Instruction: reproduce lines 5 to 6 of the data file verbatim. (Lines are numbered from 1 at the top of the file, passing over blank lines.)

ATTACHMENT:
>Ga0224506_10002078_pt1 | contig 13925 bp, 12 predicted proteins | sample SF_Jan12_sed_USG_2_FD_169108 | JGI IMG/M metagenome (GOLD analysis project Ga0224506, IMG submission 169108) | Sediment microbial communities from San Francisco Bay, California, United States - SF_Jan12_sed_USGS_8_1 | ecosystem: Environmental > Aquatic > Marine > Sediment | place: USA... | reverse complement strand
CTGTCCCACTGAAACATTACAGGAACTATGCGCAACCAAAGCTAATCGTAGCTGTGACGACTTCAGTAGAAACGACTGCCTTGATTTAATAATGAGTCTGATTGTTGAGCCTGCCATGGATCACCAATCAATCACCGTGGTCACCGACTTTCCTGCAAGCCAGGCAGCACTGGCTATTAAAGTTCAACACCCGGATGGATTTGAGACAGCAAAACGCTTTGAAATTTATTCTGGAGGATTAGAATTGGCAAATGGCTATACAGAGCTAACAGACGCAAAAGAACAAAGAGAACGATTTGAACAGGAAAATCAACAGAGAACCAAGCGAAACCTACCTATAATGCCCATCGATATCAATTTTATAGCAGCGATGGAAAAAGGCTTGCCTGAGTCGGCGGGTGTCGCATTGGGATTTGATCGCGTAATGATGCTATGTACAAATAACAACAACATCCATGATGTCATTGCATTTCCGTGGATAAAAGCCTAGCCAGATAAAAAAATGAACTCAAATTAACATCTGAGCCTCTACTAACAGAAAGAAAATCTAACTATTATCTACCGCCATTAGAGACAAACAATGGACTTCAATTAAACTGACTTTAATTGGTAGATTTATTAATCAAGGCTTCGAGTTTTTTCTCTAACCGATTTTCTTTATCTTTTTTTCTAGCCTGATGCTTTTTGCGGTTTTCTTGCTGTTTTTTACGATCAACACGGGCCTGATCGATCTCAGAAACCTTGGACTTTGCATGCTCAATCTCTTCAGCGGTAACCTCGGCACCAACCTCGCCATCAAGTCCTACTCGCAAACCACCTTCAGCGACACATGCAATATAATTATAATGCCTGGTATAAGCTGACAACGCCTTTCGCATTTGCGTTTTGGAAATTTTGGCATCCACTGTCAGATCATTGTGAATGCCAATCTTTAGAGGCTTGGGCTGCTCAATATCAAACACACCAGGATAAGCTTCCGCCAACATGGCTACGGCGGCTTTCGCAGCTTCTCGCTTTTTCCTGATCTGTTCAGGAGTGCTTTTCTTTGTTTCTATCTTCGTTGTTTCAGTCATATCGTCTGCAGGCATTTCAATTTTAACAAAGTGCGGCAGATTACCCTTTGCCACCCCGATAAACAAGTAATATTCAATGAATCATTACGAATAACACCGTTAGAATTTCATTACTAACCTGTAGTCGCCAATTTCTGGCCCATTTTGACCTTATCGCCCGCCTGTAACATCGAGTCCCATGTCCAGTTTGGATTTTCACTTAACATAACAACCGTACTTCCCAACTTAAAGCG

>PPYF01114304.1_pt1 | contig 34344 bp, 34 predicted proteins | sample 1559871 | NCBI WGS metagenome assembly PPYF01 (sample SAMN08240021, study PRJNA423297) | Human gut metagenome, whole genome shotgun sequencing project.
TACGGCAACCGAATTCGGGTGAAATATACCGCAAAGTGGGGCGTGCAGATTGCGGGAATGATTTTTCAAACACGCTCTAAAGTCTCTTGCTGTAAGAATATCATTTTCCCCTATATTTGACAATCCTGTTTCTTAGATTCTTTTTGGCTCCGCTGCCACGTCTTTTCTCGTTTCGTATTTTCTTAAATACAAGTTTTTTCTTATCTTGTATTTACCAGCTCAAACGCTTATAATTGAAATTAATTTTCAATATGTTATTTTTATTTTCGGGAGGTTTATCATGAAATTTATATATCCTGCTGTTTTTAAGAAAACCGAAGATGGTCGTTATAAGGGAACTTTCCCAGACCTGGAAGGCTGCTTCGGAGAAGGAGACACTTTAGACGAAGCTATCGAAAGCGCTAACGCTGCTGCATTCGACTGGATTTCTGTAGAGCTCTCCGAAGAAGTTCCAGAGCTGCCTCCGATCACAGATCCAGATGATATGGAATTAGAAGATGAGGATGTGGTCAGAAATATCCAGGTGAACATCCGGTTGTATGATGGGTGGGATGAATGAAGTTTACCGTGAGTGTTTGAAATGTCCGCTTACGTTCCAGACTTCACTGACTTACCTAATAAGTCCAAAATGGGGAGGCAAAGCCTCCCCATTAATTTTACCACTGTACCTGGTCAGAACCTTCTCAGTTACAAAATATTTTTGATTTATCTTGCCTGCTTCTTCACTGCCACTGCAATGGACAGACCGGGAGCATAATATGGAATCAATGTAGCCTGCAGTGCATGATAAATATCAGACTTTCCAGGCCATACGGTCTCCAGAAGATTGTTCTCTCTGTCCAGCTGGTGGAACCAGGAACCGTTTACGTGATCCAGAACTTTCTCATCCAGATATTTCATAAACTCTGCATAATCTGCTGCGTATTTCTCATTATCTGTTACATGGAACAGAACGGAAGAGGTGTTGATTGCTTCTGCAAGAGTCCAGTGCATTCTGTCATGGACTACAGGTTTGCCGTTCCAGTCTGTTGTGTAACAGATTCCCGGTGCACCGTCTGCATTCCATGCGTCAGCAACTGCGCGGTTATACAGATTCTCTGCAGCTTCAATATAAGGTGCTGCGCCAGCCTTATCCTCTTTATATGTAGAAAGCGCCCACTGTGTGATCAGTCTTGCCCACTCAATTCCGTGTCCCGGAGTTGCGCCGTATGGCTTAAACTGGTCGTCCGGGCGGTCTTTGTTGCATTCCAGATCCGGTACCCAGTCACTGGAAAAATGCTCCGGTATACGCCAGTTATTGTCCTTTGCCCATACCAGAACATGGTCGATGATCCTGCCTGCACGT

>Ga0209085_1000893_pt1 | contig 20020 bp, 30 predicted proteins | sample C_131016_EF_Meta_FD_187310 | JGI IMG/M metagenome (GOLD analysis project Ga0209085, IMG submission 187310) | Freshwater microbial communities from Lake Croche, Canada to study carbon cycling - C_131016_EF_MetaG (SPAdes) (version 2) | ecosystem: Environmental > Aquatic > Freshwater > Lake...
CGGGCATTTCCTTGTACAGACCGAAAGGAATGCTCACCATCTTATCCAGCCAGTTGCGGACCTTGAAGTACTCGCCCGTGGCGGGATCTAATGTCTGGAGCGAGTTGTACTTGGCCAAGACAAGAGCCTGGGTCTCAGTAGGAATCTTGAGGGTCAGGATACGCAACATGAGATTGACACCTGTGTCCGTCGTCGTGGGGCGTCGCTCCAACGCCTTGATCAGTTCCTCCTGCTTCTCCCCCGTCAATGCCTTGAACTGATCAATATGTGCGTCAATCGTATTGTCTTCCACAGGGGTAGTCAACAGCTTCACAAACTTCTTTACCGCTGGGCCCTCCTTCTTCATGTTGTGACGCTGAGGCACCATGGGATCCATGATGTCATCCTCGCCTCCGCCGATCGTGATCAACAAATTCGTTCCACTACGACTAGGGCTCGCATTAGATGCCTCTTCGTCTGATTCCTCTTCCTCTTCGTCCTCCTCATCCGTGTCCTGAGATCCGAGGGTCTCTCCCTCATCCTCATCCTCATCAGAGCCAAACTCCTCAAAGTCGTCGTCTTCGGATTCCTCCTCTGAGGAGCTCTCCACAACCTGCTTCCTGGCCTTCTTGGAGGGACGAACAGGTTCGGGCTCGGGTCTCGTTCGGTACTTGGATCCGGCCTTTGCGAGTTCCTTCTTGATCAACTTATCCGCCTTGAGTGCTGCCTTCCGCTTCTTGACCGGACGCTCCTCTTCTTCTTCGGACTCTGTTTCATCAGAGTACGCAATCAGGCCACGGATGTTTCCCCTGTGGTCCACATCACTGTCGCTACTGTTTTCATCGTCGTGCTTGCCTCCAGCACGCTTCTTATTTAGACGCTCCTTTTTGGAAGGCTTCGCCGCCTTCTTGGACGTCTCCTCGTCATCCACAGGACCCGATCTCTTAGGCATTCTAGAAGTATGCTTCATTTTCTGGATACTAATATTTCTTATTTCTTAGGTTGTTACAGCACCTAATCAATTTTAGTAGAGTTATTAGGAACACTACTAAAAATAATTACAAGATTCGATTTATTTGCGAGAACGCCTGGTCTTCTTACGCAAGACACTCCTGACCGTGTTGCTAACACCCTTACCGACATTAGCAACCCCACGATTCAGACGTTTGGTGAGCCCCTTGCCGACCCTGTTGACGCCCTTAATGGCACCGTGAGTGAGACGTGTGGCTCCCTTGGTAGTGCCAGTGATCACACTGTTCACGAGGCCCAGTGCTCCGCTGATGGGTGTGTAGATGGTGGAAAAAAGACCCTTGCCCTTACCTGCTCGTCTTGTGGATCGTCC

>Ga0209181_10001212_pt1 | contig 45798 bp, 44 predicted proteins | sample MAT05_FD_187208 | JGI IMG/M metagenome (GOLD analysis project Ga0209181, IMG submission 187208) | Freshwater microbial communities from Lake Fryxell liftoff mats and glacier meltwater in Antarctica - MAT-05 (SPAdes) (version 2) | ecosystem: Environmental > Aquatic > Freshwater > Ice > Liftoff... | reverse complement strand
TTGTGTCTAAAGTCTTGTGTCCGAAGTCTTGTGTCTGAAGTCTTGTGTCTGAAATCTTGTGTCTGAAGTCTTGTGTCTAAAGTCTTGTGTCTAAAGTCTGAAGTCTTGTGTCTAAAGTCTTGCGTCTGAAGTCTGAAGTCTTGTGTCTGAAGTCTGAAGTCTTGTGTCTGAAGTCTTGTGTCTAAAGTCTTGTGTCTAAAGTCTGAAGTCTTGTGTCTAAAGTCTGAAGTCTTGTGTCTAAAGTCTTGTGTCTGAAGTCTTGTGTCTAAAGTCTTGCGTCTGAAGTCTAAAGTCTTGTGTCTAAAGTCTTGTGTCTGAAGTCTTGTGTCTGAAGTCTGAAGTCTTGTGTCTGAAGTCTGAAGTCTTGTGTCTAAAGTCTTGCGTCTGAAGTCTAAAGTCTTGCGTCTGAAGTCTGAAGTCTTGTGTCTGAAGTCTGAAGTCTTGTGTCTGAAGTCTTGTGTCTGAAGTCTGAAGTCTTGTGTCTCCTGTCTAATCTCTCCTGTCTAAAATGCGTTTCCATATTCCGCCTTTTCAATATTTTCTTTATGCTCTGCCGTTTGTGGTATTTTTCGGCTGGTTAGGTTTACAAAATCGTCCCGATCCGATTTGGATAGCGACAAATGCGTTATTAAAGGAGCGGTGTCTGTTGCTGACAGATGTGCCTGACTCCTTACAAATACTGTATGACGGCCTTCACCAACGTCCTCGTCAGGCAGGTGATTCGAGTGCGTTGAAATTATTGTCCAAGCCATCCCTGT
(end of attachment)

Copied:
>Ga0209085_1000893_pt1 | contig 20020 bp, 30 predicted proteins | sample C_131016_EF_Meta_FD_187310 | JGI IMG/M metagenome (GOLD analysis project Ga0209085, IMG submission 187310) | Freshwater microbial communities from Lake Croche, Canada to study carbon cycling - C_131016_EF_MetaG (SPAdes) (version 2) | ecosystem: Environmental > Aquatic > Freshwater > Lake...
CGGGCATTTCCTTGTACAGACCGAAAGGAATGCTCACCATCTTATCCAGCCAGTTGCGGACCTTGAAGTACTCGCCCGTGGCGGGATCTAATGTCTGGAGCGAGTTGTACTTGGCCAAGACAAGAGCCTGGGTCTCAGTAGGAATCTTGAGGGTCAGGATACGCAACATGAGATTGACACCTGTGTCCGTCGTCGTGGGGCGTCGCTCCAACGCCTTGATCAGTTCCTCCTGCTTCTCCCCCGTCAATGCCTTGAACTGATCAATATGTGCGTCAATCGTATTGTCTTCCACAGGGGTAGTCAACAGCTTCACAAACTTCTTTACCGCTGGGCCCTCCTTCTTCATGTTGTGACGCTGAGGCACCATGGGATCCATGATGTCATCCTCGCCTCCGCCGATCGTGATCAACAAATTCGTTCCACTACGACTAGGGCTCGCATTAGATGCCTCTTCGTCTGATTCCTCTTCCTCTTCGTCCTCCTCATCCGTGTCCTGAGATCCGAGGGTCTCTCCCTCATCCTCATCCTCATCAGAGCCAAACTCCTCAAAGTCGTCGTCTTCGGATTCCTCCTCTGAGGAGCTCTCCACAACCTGCTTCCTGGCCTTCTTGGAGGGACGAACAGGTTCGGGCTCGGGTCTCGTTCGGTACTTGGATCCGGCCTTTGCGAGTTCCTTCTTGATCAACTTATCCGCCTTGAGTGCTGCCTTCCGCTTCTTGACCGGACGCTCCTCTTCTTCTTCGGACTCTGTTTCATCAGAGTACGCAATCAGGCCACGGATGTTTCCCCTGTGGTCCACATCACTGTCGCTACTGTTTTCATCGTCGTGCTTGCCTCCAGCACGCTTCTTATTTAGACGCTCCTTTTTGGAAGGCTTCGCCGCCTTCTTGGACGTCTCCTCGTCATCCACAGGACCCGATCTCTTAGGCATTCTAGAAGTATGCTTCATTTTCTGGATACTAATATTTCTTATTTCTTAGGTTGTTACAGCACCTAATCAATTTTAGTAGAGTTATTAGGAACACTACTAAAAATAATTACAAGATTCGATTTATTTGCGAGAACGCCTGGTCTTCTTACGCAAGACACTCCTGACCGTGTTGCTAACACCCTTACCGACATTAGCAACCCCACGATTCAGACGTTTGGTGAGCCCCTTGCCGACCCTGTTGACGCCCTTAATGGCACCGTGAGTGAGACGTGTGGCTCCCTTGGTAGTGCCAGTGATCACACTGTTCACGAGGCCCAGTGCTCCGCTGATGGGTGTGTAGATGGTGGAAAAAAGACCCTTGCCCTTACCTGCTCGTCTTGTGGATCGTCC